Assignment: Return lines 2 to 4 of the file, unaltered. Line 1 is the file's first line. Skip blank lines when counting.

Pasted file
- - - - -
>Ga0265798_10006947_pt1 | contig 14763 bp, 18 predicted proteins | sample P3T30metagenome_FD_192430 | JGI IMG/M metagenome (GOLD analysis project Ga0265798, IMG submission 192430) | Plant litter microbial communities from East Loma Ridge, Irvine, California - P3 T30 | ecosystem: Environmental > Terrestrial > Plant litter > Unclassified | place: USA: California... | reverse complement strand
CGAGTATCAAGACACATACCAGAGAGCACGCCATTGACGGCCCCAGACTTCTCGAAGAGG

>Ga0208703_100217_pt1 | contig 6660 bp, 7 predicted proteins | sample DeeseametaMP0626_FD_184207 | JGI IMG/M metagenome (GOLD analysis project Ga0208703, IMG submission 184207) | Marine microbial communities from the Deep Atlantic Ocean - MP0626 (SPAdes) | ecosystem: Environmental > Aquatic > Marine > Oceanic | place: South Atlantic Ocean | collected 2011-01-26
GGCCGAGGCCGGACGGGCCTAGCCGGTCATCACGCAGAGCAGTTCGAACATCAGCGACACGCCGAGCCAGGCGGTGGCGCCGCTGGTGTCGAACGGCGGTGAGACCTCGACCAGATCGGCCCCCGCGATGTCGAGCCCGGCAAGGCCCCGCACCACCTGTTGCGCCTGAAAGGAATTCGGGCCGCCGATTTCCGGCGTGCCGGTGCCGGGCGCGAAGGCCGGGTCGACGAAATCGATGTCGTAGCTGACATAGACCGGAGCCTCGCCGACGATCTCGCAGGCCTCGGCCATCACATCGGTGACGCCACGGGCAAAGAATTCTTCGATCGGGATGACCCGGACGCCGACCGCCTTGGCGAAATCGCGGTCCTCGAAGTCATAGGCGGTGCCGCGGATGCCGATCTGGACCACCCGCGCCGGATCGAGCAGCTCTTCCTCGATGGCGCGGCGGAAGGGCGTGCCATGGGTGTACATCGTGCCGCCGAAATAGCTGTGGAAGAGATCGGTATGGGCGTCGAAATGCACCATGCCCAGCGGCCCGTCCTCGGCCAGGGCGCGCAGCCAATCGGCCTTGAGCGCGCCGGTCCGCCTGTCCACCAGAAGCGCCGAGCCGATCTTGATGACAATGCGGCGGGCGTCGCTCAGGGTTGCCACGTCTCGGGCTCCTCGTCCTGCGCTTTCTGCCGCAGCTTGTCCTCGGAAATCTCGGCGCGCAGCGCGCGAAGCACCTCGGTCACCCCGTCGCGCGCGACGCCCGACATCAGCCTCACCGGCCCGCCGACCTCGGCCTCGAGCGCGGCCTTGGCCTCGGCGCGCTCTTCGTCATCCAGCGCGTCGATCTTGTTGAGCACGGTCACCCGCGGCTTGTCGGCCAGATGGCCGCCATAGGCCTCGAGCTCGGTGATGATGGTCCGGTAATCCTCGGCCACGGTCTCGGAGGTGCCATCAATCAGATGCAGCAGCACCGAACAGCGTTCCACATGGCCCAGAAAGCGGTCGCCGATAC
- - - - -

CGAGTATCAAGACACATACCAGAGAGCACGCCATTGACGGCCCCAGACTTCTCGAAGAGG

>Ga0208703_100217_pt1 | contig 6660 bp, 7 predicted proteins | sample DeeseametaMP0626_FD_184207 | JGI IMG/M metagenome (GOLD analysis project Ga0208703, IMG submission 184207) | Marine microbial communities from the Deep Atlantic Ocean - MP0626 (SPAdes) | ecosystem: Environmental > Aquatic > Marine > Oceanic | place: South Atlantic Ocean | collected 2011-01-26
GGCCGAGGCCGGACGGGCCTAGCCGGTCATCACGCAGAGCAGTTCGAACATCAGCGACACGCCGAGCCAGGCGGTGGCGCCGCTGGTGTCGAACGGCGGTGAGACCTCGACCAGATCGGCCCCCGCGATGTCGAGCCCGGCAAGGCCCCGCACCACCTGTTGCGCCTGAAAGGAATTCGGGCCGCCGATTTCCGGCGTGCCGGTGCCGGGCGCGAAGGCCGGGTCGACGAAATCGATGTCGTAGCTGACATAGACCGGAGCCTCGCCGACGATCTCGCAGGCCTCGGCCATCACATCGGTGACGCCACGGGCAAAGAATTCTTCGATCGGGATGACCCGGACGCCGACCGCCTTGGCGAAATCGCGGTCCTCGAAGTCATAGGCGGTGCCGCGGATGCCGATCTGGACCACCCGCGCCGGATCGAGCAGCTCTTCCTCGATGGCGCGGCGGAAGGGCGTGCCATGGGTGTACATCGTGCCGCCGAAATAGCTGTGGAAGAGATCGGTATGGGCGTCGAAATGCACCATGCCCAGCGGCCCGTCCTCGGCCAGGGCGCGCAGCCAATCGGCCTTGAGCGCGCCGGTCCGCCTGTCCACCAGAAGCGCCGAGCCGATCTTGATGACAATGCGGCGGGCGTCGCTCAGGGTTGCCACGTCTCGGGCTCCTCGTCCTGCGCTTTCTGCCGCAGCTTGTCCTCGGAAATCTCGGCGCGCAGCGCGCGAAGCACCTCGGTCACCCCGTCGCGCGCGACGCCCGACATCAGCCTCACCGGCCCGCCGACCTCGGCCTCGAGCGCGGCCTTGGCCTCGGCGCGCTCTTCGTCATCCAGCGCGTCGATCTTGTTGAGCACGGTCACCCGCGGCTTGTCGGCCAGATGGCCGCCATAGGCCTCGAGCTCGGTGATGATGGTCCGGTAATCCTCGGCCACGGTCTCGGAGGTGCCATCAATCAGATGCAGCAGCACCGAACAGCGTTCCACATGGCCCAGAAAGCGGTCGCCGATAC